Heart Rate Training (HRT) seems like a no-brainer. Using your heart as a guide to workout more efficiently should be fairly standard fare. However, HRT tends to be critically underused. We’ll pull off the side of the road when the dreaded “Check Engine” light comes on in our cars, but we don’t use our heart to guide our workouts like we should.
Whether you’re new to heart rate training HRT or you’ve got a good pulse on how your workout intensity impacts your overall performance, the fact is HRT remains one of the premier ways to gauge your workouts. Science says that almost any athlete can benefit from HRT, so we’ve decided to build out a guide to help our Wahooligans understand its terms and zones.
What is Heart Rate Training?
At its core, HRT is the method of tracking your heart rate to optimize your fitness. By using certain workout methods with a wearable heart rate monitor, like the TICKR, you can track the upper and lower intensity limits of your workout program. The data that remains can be analyzed and optimized to help you make changes as necessary and get a better workout.
Why Should I Heart Rate Train?
Sure, you can just estimate your heart rate throughout your workout. But our prior attempts at “best guess analysis” will tell you that’s a surefire way to mess up your training plan.
If you’re serious about your fitness, a heart rate monitor is crucial to measuring the highs and lows of your workout and maximizing your workout efficiency.
How Can I Determine my Heart Rate?
If you’ve got a TICKR, you can determine your heart rate pretty simply. A great place to start to understand your heart rate is within the Wahoo RunFit app, which makes it easy to determine your personal maximum target heart rate. Load up the simple 3-step Heart Rate Validation Test within the app and follow the instructions. This test will give you personalized heart rate zones and a base understanding of where you need to take your workouts. No calculations needed!
Understanding Training Zones
Your Heart Rate can be segmented into 5 clear zones, ranging from Very Easy (Zone 1) to Max Effort (Zone 5). As you progress through HRT, you’ll come to discover how your body reacts within these different zones and how they’ll impact your workout.
Zone 1: Very Easy
For those looking to lose weight, this is a great place to burn fat. While low intensity may seem counterproductive to weight loss, your body actually uses fat as the fuel source in low intensity workouts. Stay in Zone 1 if you’re in recovery or want to ease into a larger program.
Zone 2: Easy
Zone 2 includes long-distance runs and strength training (where you’re not looking to constantly peak your intensity). This is also a great zone for weight loss. Use this zone to build up intensity and endurance as you transition into higher zones later in your fitness plan.
Zone 3: Moderate
When entering Zone 3, you should see increased intensity in your workouts. Tempo runs, strength training, and aerobic fitness typically fit within Zone 3 intensity.
Zone 4: Hard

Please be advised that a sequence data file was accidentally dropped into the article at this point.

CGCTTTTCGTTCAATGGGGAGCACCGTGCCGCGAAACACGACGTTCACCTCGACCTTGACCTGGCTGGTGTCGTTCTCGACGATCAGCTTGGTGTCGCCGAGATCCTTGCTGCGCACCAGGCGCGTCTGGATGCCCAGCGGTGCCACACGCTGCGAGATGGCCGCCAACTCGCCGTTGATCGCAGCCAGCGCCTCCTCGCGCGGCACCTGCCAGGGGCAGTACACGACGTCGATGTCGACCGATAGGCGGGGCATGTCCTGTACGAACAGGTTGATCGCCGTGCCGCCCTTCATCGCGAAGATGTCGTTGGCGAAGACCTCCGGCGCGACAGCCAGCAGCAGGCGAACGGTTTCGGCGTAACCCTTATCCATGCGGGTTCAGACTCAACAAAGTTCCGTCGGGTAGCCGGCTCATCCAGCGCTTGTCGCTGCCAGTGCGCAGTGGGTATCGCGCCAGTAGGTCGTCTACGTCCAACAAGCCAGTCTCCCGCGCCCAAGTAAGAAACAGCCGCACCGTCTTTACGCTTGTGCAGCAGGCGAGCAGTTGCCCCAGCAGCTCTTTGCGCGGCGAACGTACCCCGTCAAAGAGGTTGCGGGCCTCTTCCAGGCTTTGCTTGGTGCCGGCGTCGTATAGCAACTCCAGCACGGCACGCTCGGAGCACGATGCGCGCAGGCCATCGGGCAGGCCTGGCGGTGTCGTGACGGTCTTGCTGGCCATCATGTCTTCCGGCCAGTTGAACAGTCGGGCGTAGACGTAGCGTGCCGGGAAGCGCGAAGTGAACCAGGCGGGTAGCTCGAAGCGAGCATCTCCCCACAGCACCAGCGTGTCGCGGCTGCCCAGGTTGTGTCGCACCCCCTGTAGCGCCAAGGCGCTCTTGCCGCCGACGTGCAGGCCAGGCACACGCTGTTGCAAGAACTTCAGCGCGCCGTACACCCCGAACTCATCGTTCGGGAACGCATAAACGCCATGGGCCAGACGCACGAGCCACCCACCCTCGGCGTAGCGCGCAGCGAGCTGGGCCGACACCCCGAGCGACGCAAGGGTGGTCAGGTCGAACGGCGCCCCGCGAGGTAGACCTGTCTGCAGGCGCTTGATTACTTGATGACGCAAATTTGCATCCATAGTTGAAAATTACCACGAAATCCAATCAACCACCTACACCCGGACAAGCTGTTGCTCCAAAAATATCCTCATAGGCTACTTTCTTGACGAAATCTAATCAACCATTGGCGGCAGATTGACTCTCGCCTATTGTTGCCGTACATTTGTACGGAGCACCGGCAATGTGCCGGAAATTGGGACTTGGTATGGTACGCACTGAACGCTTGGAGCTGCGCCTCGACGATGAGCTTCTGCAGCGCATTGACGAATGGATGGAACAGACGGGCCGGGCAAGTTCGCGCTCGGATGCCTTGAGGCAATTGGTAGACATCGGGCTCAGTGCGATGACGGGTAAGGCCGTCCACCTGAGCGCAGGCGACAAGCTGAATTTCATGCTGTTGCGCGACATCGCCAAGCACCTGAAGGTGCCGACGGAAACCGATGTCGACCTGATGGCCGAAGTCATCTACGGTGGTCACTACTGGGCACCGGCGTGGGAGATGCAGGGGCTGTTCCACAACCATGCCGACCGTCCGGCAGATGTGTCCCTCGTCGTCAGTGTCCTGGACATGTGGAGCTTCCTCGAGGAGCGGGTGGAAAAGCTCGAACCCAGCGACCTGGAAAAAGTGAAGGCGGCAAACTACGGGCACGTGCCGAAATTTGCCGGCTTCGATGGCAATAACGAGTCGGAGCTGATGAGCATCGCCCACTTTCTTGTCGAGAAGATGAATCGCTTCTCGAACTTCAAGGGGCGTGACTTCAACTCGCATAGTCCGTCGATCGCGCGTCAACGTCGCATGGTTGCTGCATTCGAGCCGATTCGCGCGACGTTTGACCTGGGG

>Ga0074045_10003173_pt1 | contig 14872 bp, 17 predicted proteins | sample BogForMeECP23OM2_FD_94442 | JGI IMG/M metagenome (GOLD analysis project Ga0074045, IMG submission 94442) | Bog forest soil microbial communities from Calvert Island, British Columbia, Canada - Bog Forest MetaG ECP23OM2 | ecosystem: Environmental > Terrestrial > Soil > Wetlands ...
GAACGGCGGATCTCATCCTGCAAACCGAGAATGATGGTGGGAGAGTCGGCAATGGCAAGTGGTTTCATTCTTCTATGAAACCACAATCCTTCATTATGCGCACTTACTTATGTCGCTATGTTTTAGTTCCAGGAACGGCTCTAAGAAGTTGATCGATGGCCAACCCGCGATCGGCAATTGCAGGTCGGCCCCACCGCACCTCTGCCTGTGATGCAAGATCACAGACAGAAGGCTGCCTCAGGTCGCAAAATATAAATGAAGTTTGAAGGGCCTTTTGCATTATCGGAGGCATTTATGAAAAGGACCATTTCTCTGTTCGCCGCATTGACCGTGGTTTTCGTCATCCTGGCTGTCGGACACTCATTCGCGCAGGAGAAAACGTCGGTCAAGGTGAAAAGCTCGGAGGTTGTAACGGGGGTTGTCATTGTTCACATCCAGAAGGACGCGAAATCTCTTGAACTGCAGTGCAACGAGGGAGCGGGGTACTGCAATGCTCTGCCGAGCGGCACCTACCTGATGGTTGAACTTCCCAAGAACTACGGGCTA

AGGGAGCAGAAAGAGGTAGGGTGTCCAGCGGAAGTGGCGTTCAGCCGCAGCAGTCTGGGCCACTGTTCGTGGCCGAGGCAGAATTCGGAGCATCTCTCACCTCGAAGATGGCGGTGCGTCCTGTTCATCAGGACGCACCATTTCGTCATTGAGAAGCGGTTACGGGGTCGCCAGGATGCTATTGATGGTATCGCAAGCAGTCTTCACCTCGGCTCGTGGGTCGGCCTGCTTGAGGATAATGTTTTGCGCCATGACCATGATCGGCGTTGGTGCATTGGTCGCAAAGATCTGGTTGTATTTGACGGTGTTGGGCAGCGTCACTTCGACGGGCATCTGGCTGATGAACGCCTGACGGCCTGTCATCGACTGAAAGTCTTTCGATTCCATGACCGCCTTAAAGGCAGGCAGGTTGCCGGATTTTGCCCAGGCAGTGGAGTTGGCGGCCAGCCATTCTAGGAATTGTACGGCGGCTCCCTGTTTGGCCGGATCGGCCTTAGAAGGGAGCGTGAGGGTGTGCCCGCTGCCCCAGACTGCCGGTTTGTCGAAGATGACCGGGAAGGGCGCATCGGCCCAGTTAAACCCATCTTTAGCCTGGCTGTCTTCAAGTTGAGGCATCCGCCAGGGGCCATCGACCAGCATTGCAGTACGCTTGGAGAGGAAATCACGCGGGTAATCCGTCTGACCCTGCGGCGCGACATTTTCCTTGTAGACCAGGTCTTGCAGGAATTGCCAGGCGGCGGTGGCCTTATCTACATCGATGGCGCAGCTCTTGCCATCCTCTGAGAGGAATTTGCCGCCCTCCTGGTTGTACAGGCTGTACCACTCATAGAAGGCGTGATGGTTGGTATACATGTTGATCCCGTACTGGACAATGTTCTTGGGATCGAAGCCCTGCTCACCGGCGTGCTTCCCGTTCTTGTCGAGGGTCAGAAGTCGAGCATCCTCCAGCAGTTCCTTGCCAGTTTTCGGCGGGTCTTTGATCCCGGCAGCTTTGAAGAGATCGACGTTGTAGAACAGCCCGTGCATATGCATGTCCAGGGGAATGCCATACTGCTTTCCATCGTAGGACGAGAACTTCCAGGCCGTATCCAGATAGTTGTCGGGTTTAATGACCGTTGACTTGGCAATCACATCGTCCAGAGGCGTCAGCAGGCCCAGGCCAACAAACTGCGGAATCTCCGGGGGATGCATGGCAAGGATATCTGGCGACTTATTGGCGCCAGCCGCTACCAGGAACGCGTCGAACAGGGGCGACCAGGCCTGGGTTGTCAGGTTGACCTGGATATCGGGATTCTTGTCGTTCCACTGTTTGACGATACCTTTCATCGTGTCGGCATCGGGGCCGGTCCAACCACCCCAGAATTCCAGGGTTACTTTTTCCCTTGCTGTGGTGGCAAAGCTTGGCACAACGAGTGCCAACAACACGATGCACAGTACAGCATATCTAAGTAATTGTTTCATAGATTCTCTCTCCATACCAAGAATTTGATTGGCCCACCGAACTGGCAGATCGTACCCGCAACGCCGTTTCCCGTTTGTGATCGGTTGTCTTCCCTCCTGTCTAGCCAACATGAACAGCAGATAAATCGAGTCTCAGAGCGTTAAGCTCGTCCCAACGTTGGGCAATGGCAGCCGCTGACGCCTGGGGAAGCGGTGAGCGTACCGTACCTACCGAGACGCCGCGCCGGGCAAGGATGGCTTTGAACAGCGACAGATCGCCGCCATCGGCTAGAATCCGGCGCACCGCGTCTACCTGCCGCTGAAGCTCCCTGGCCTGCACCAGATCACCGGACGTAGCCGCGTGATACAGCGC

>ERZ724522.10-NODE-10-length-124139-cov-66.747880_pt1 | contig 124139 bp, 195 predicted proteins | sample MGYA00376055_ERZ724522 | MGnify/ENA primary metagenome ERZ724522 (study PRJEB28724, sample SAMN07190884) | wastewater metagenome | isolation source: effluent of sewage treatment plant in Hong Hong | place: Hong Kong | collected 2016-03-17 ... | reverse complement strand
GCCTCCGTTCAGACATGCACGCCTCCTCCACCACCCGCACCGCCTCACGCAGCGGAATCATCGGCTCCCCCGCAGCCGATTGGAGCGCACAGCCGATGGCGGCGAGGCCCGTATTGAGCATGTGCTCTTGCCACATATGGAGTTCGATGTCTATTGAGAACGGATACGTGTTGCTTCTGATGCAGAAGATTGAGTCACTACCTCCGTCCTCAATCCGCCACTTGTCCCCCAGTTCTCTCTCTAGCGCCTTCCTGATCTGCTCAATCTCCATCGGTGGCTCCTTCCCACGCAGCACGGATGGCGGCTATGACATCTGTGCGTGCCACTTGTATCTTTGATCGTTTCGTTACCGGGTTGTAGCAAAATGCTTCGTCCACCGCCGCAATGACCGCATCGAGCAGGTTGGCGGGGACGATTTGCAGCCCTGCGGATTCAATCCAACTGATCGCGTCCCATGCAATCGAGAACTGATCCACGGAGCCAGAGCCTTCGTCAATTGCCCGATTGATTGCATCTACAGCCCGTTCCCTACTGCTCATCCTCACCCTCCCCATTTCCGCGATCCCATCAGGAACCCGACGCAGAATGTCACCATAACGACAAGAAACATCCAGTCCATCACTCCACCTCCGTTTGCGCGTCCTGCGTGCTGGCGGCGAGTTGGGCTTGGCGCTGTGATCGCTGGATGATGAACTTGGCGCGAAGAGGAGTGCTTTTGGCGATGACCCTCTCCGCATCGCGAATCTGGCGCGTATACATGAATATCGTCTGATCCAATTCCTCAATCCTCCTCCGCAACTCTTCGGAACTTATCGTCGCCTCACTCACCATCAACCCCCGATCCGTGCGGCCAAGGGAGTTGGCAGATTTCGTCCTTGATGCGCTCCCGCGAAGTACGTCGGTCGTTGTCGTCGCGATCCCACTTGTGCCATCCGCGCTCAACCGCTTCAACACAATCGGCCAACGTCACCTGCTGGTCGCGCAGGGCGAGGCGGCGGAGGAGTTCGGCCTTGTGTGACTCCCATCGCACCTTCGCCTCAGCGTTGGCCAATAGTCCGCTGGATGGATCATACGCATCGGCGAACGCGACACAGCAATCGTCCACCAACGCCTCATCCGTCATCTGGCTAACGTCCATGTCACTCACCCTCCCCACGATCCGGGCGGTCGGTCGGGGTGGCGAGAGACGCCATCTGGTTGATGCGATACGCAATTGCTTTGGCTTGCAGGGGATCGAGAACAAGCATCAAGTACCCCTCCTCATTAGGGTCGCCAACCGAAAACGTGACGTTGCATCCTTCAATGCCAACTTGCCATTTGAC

For athletes looking to increase performance (not just lose weight), you need to be in Zone 4 at certain intervals. Exercises within Zone 4 include HIIT (high intensity interval training), and anaerobic exercises. You’ll notice an increased burn in your muscles while attempting these workouts. Working into Zone 4 will make you faster and stronger overall.
Zone 5: Max Effort
As it should be obvious, Zone 5 cannot be maintained for the entirety of the workout, and it should also not be attempted every day. Zone 5 is ideal for advanced athletes who want to push themselves and break plateaus. Your body will need serious recovery time after attempting a workout within Zone 5.
Next Steps for Heart Rate Training
Before you dive headfirst into HRT, we’d recommend checking out a few extra resources before the plunge:
- We’ve put together a more advanced guide to the 5 Heart Rate Zones. Take a peek at suggested durations for the different zones.
- We’ve simplified the Heart Rate Validation Test and done all the calculations and heavy lifting within the Wahoo RunFit App. But the science behind it is pretty interesting. Check our this blog for a more in-depth understanding of what the HR Validation Test is measuring.
- Wahoo’s “Heartlek” workouts are a great way to modulate your workouts at your own pace (heartlek literally means “playing with your pace” in Swedish). Use these workouts to keep HRT interesting and fun.
Choose the Right TICKR for Your Workouts
As mentioned before, Heart Rate Training is only as helpful as the data you pull from it. You need a quality heart rate trainer to get you the information you need. Check out our TICKR comparison chart to choose the heart rate trainer that is right for you!
Like every new training program, it’s important to be mindful of your body’s response; if you notice yourself starting to feel dizzy or light-headed, stop your workout. It could be a sign of over-exercising or dehydration. Consider picking a buddy to workout with if you plan to push yourself into higher Zone levels.